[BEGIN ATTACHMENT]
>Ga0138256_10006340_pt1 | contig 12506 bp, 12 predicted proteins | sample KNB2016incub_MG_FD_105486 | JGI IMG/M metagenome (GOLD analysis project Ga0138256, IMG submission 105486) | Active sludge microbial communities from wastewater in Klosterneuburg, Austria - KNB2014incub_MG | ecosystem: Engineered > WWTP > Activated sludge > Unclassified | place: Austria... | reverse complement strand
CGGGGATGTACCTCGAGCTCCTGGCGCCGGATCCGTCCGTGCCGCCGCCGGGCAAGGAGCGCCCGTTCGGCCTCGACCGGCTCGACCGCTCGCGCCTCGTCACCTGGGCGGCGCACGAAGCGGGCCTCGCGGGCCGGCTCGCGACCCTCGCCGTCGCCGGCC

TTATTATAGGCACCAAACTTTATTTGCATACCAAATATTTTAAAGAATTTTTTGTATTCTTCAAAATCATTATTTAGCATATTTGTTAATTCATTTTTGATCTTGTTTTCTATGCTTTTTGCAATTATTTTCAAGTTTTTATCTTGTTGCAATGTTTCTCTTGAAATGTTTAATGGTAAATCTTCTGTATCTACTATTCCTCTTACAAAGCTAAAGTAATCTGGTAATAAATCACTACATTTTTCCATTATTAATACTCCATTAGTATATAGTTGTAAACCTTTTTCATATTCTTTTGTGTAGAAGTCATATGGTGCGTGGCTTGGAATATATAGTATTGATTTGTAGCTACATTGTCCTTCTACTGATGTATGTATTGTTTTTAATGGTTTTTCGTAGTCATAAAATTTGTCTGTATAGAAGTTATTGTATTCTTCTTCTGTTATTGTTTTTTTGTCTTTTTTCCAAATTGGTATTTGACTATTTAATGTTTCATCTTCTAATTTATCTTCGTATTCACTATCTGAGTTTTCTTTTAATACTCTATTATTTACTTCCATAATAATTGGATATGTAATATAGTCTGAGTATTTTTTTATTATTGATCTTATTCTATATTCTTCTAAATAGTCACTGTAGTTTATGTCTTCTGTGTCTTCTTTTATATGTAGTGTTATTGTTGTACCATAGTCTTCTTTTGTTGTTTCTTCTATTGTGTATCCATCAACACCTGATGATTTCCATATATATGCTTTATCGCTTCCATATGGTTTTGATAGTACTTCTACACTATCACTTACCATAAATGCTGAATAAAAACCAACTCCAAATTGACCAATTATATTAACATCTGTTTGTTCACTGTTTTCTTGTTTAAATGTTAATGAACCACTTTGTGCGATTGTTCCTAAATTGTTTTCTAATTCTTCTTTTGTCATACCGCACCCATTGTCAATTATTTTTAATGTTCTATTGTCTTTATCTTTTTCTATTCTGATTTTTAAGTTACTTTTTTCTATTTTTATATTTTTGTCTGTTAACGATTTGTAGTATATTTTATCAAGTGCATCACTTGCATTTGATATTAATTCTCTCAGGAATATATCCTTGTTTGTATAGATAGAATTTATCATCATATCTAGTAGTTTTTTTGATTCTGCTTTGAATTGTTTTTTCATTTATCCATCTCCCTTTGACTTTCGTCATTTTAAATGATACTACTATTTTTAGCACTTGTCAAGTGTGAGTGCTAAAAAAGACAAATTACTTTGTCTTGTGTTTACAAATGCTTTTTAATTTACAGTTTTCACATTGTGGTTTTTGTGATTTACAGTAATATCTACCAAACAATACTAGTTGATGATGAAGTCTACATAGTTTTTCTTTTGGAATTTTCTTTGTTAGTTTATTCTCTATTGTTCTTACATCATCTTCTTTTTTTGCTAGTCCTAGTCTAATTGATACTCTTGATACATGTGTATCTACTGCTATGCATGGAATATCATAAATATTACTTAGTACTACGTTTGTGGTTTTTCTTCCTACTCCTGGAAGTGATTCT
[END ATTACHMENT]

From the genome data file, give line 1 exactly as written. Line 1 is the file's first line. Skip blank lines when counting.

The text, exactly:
>Ga0138256_10006340_pt1 | contig 12506 bp, 12 predicted proteins | sample KNB2016incub_MG_FD_105486 | JGI IMG/M metagenome (GOLD analysis project Ga0138256, IMG submission 105486) | Active sludge microbial communities from wastewater in Klosterneuburg, Austria - KNB2014incub_MG | ecosystem: Engineered > WWTP > Activated sludge > Unclassified | place: Austria... | reverse complement strand